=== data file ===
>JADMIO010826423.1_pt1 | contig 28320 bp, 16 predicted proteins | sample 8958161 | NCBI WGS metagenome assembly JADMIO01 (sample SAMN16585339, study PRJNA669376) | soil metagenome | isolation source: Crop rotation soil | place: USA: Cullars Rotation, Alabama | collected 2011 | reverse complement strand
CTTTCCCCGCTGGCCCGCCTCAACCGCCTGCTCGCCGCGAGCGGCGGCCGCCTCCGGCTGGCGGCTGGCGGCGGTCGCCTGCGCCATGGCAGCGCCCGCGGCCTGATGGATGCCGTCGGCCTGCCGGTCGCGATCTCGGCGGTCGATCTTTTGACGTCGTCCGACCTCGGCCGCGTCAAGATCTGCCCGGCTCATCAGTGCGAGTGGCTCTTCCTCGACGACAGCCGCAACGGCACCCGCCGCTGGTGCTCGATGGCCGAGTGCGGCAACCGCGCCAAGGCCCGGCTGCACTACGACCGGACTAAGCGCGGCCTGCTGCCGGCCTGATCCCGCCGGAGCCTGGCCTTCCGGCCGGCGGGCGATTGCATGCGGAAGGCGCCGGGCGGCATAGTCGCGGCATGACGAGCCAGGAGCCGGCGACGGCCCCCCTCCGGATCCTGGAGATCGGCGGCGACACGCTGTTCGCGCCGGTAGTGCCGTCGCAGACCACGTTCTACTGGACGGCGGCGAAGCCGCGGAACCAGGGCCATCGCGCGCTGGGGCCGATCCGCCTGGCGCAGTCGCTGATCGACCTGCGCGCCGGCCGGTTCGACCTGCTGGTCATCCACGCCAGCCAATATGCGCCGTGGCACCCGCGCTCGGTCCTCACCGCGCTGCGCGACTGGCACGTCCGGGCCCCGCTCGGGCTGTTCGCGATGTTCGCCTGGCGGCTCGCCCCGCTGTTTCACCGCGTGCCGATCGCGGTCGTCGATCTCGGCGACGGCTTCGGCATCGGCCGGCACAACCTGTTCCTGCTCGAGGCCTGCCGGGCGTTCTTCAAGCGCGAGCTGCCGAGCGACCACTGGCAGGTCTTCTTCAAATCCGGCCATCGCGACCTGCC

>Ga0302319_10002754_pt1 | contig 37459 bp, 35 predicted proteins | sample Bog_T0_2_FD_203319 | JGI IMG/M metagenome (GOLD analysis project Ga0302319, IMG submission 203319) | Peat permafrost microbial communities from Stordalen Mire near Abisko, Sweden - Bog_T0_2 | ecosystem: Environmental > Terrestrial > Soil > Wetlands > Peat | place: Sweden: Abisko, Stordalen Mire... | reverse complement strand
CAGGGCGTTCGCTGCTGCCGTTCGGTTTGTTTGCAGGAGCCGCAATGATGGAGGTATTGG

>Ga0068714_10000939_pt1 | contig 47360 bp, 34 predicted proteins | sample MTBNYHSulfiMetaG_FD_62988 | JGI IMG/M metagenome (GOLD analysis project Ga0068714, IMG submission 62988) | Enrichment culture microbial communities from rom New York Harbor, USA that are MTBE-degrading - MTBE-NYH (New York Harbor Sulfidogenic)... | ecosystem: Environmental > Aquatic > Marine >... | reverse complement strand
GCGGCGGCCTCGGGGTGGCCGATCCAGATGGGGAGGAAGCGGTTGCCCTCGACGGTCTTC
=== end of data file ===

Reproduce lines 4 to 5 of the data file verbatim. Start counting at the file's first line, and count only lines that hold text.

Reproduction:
CAGGGCGTTCGCTGCTGCCGTTCGGTTTGTTTGCAGGAGCCGCAATGATGGAGGTATTGG

>Ga0068714_10000939_pt1 | contig 47360 bp, 34 predicted proteins | sample MTBNYHSulfiMetaG_FD_62988 | JGI IMG/M metagenome (GOLD analysis project Ga0068714, IMG submission 62988) | Enrichment culture microbial communities from rom New York Harbor, USA that are MTBE-degrading - MTBE-NYH (New York Harbor Sulfidogenic)... | ecosystem: Environmental > Aquatic > Marine >... | reverse complement strand